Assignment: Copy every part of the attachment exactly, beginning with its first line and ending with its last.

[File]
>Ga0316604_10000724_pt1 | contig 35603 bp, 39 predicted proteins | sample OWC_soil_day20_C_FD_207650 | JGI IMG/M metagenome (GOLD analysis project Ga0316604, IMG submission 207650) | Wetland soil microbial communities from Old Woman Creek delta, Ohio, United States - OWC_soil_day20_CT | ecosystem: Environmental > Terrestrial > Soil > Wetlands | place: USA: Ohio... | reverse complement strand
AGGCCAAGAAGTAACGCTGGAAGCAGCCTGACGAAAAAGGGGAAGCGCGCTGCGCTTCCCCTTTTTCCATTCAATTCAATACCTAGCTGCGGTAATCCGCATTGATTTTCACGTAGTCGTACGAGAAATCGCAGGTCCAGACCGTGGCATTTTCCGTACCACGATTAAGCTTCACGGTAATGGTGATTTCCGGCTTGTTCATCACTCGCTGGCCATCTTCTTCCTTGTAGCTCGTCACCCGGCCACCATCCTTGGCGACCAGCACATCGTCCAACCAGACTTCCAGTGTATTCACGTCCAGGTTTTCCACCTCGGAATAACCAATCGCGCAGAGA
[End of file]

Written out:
>Ga0316604_10000724_pt1 | contig 35603 bp, 39 predicted proteins | sample OWC_soil_day20_C_FD_207650 | JGI IMG/M metagenome (GOLD analysis project Ga0316604, IMG submission 207650) | Wetland soil microbial communities from Old Woman Creek delta, Ohio, United States - OWC_soil_day20_CT | ecosystem: Environmental > Terrestrial > Soil > Wetlands | place: USA: Ohio... | reverse complement strand
AGGCCAAGAAGTAACGCTGGAAGCAGCCTGACGAAAAAGGGGAAGCGCGCTGCGCTTCCCCTTTTTCCATTCAATTCAATACCTAGCTGCGGTAATCCGCATTGATTTTCACGTAGTCGTACGAGAAATCGCAGGTCCAGACCGTGGCATTTTCCGTACCACGATTAAGCTTCACGGTAATGGTGATTTCCGGCTTGTTCATCACTCGCTGGCCATCTTCTTCCTTGTAGCTCGTCACCCGGCCACCATCCTTGGCGACCAGCACATCGTCCAACCAGACTTCCAGTGTATTCACGTCCAGGTTTTCCACCTCGGAATAACCAATCGCGCAGAGA